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Three QuestionsMargaret ManningThere are certain questions I come to expect now. After almost 10 years inministry, there is only slight variation on wording or turn of phrase. Idon't even have to guess what might be asked of me anymore, for I know thequestions before they are even asked. Is there a God? Does God care aboutme? If so, why does God allow suffering?For many, these questions are intellectual pursuits that need to beanswered for constructing a sound apologetic. For others, however, thequestions come from the deepest places of the heart. They come because ofpersonal experience with suffering of one form or another. When thefervent prayers of righteous men and women do not prevent the cancer fromspreading, or the child from dying, or the plane from crashing, or themarriage from failing, the questions come like water bursting through thedam. Is God really there? Does God even care? If God cares about me,then why doesn't God do something about the pain?Unfortunately, these questions are not unique to my ministry or mygeneration. They have been asked for millennia. The technical term forthe problem of suffering is called theodicy. Theodicy is a wordinvented in the seventeenth century by Gottfried Wilhelm Leibniz, one ofthe great intellectual thinkers of the Enlightenment period.(1) Theodicyattempts to explain how and why there can be suffering in the world if Godis all-powerful and loving. In trying to solve this problem, some thinkershave denied the omnipotence of God; God is all-loving, but not able to doanything about suffering. Others dispense of the notion that God isall-loving, at least in any conventional understanding. But if God is notlove, then God is not God. Yet beyond the intellectual wrangling over this problem, the experience ofsuffering in light of both the goodness and power of God has caused many todoubt God, and others to walk away from faith altogether. If God does notprevent suffering, and if God does not care about the sufferer, then Goddoes not exist in any meaningful way.The writers of Scripture wrestled with these questions too. Often, theyprovided different ways of answering these questions. Some believed thatsuffering resulted from sin. Others believed that God causes sufferingas a form of punishment. Still others asserted that suffering bringsredemption.(2)In Mark's gospel, a simple story about a boat caught in a terrible stormprovides an altogether different answer framed around three questions. When evening had come, Jesus and his disciples got into a boat, mostlikely on the Sea of Galilee, in order to "go over to the other side"(Mark 4:35-41). In the course of their travel, a fierce storm arosesuddenly and violently. It was so intense that the waves were not onlybreaking over the boat, but the boat was filling with water and on theverge of sinking. Jesus, asleep in the stern of the boat, Mark tells us,was resting soundly when the disciples roused him with their fearful,first question: "Teacher, do you not care that we are perishing?" Jesusdoesn't answer their question, but instead answers the wind and the waves,"Peace, be still." His exhortation to the natural elements of wind andwater was nevertheless intended for the disciples as well, for he returnstheir question with a second question: "Why are you afraid? Have you nofaith?" To which the disciples reply to one another with the ultimatequestion, "Who then is this, that even wind and sea obey him?"For some reason, we think that because Jesus is in the boat with us,suffering will not come our way. But suffering does come, and the windroars around us and the sky turns black, and the storm of all stormsappears to envelop us in darkness and terror. Jesus, don't you carethat we are perishing becomes an incredulous statement because wethink as Christians we are somehow immune from the troubles of life. ButJesus's answer reminds us that faith does not insulate us from life'sstorms. Indeed, as Craig Barnes has written "Faith...has little to dowith our doctrines or even with our belief that Jesus could come up with amiracle if he would only pay attention. Faith has everything to do withseeing that we have the Savior on board"(3) In the midst of our questions about suffering, there is Jesus in the stormof doubt, in the tempest of despair, in the gale of defeat, resting calmlyin the assurance of God's care in the storm. His presence with thedisciples in the storm tells us more about who he is--neither removed fromsuffering, nor always preventing suffering--then why we suffer. Afterall, that's the more important question to answer: "Who then is this,that even the wind and the sea obey him?" And like the disciples, we too can be filled with awe and wonder at theGod "of all creation who does not explain everything and ismysterious--too mysterious to fit our formulas for better living...and whobrings mystery into our lives because we do not know how God willintervene."(4) As you ask your questions, may you also hear his answer:"Peace, be still." Margaret Manning is associate writer at Ravi Zacharias InternationalMinistries in Atlanta, Georgia.(1) Bart Ehrman, God's Problem (New York: HarperOne, 2008), 8.(2) See for examples Proverbs 3:33, "The Lord's curse is on the house ofthe wicked, but he blesses the abode of the righteous"; Amos 4:1-3, "[Y]oucows of Bashan who oppress the poor, who crush the needy...the Lord God hassworn in his holiness: the time is surely coming upon you, when they shalltake you away with hooks, even the last of you with fishhooks"; and Isaiah53, the suffering Servant.(3) M. Craig Barnes, When God Interrupts (Downers Grove, IL:InterVarsity Press, 1996), 138.(4) Ibid., 135, 139.------------------------------------------------------------------- Ravi Zacharias International Ministries (RZIM)"A Slice of Infinity" is aimed at reaching into the culture with words ofchallenge, words of truth, and words of hope. If you know of others whowould enjoy receiving "A Slice of Infinity" in their email box each day,tell them they can sign up on our website athttp://www.rzim.org/slice/slice.php. If they do not have access to theWorld Wide Web, please call 1-877-88SLICE (1-877-887-5423).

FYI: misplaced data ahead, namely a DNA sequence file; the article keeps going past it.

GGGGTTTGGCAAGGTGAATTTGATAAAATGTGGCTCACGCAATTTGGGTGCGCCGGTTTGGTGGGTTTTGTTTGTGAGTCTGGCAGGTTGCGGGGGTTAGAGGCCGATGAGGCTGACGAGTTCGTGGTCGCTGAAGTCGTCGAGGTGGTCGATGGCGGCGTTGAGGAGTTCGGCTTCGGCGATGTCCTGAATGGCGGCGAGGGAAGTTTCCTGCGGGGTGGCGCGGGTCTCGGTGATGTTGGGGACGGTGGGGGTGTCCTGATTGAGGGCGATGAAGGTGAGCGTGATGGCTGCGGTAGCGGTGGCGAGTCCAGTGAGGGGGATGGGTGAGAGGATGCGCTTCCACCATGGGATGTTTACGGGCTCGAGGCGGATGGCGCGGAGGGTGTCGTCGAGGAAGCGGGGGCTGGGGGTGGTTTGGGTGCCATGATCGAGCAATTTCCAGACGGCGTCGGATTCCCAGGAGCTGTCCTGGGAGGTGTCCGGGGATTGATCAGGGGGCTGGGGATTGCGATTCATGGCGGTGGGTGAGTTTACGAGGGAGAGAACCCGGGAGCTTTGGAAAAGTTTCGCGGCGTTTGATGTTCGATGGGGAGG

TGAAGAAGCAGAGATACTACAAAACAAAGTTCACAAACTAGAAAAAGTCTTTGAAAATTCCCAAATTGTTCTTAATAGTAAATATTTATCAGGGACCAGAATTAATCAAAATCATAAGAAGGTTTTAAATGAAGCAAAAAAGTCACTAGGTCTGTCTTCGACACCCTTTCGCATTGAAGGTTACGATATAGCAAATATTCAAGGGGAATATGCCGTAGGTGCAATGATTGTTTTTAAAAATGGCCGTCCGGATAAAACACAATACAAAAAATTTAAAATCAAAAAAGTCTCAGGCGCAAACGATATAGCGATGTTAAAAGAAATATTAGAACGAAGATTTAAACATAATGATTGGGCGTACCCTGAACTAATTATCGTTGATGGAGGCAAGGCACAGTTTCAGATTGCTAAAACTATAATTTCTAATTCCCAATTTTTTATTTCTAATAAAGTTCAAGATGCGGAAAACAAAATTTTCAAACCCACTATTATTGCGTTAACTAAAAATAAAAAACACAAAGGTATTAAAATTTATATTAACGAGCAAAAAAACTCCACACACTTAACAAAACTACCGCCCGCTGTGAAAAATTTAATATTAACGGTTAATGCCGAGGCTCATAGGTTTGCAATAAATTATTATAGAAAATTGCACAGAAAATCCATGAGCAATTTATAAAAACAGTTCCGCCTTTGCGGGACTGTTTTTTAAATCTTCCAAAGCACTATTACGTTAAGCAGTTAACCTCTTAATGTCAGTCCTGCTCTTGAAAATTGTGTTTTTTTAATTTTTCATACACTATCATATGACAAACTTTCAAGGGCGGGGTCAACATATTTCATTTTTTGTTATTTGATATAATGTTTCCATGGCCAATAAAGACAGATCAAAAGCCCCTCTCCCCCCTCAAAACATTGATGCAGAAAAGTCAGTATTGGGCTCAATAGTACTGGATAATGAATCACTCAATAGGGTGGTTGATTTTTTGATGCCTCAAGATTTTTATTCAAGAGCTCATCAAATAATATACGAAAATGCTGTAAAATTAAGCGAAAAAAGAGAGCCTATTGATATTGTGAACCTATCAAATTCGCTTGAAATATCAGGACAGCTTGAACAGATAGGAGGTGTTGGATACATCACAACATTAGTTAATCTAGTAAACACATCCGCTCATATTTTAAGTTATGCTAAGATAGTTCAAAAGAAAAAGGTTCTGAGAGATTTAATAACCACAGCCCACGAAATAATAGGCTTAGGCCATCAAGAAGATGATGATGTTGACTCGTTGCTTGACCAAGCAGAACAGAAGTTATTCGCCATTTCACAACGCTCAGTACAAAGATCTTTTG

December 22, 1808In a 4-hour long concert, German composer Ludwig van Beethovenpremiered some of his most famous compositions, including the Fifthand Sixth Symphonies, in Vienna. The length of the concert and thecold weather, however, prevented the audience from fully appreciatingthe exquisite classical music.
Для бога не послал его сынку в мир для того чтобы засудить мир, но то мир до он мощь было сохранено. Он верит в ем не засужен; но он не верит засужен уже, потому что он не верил in the name of единственный порожденный сынок бога.
No one has made more money from climate change hype than Gore. According to the U.K.'s Guardian newspaper, just one of the "green" companies in which Gore has invested has received over half a billion dollars in subsidies from the Energy Department.